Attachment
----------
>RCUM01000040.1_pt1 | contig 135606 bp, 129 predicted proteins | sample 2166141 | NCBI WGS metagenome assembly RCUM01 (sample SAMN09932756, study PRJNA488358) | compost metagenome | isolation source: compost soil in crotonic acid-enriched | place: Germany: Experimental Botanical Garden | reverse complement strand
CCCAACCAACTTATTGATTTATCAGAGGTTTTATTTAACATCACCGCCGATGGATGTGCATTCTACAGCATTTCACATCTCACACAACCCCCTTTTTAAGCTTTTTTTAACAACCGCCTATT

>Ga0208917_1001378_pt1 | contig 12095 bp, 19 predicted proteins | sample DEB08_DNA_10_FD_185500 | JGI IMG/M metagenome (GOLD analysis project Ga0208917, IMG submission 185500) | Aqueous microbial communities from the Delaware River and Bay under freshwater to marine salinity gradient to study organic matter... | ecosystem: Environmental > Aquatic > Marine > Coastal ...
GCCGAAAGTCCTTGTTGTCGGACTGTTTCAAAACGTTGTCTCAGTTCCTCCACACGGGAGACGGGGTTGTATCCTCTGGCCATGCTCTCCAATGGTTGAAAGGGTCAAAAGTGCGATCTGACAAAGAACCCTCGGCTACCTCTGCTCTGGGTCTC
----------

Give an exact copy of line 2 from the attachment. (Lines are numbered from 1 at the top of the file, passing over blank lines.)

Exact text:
CCCAACCAACTTATTGATTTATCAGAGGTTTTATTTAACATCACCGCCGATGGATGTGCATTCTACAGCATTTCACATCTCACACAACCCCCTTTTTAAGCTTTTTTTAACAACCGCCTATT